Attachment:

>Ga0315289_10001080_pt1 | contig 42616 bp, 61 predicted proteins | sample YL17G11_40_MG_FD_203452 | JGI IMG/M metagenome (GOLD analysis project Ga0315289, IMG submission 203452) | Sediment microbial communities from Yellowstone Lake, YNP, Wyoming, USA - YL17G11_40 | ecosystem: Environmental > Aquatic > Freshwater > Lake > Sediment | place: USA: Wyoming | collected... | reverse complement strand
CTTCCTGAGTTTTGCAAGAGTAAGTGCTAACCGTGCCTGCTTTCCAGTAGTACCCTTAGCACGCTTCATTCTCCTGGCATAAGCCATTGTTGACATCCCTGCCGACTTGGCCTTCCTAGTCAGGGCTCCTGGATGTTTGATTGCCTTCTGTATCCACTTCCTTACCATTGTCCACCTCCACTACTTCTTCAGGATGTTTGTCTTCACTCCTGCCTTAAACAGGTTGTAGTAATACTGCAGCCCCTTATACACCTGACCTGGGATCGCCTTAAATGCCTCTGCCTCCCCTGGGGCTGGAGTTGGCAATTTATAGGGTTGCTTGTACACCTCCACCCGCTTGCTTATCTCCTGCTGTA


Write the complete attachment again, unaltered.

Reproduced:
>Ga0315289_10001080_pt1 | contig 42616 bp, 61 predicted proteins | sample YL17G11_40_MG_FD_203452 | JGI IMG/M metagenome (GOLD analysis project Ga0315289, IMG submission 203452) | Sediment microbial communities from Yellowstone Lake, YNP, Wyoming, USA - YL17G11_40 | ecosystem: Environmental > Aquatic > Freshwater > Lake > Sediment | place: USA: Wyoming | collected... | reverse complement strand
CTTCCTGAGTTTTGCAAGAGTAAGTGCTAACCGTGCCTGCTTTCCAGTAGTACCCTTAGCACGCTTCATTCTCCTGGCATAAGCCATTGTTGACATCCCTGCCGACTTGGCCTTCCTAGTCAGGGCTCCTGGATGTTTGATTGCCTTCTGTATCCACTTCCTTACCATTGTCCACCTCCACTACTTCTTCAGGATGTTTGTCTTCACTCCTGCCTTAAACAGGTTGTAGTAATACTGCAGCCCCTTATACACCTGACCTGGGATCGCCTTAAATGCCTCTGCCTCCCCTGGGGCTGGAGTTGGCAATTTATAGGGTTGCTTGTACACCTCCACCCGCTTGCTTATCTCCTGCTGTA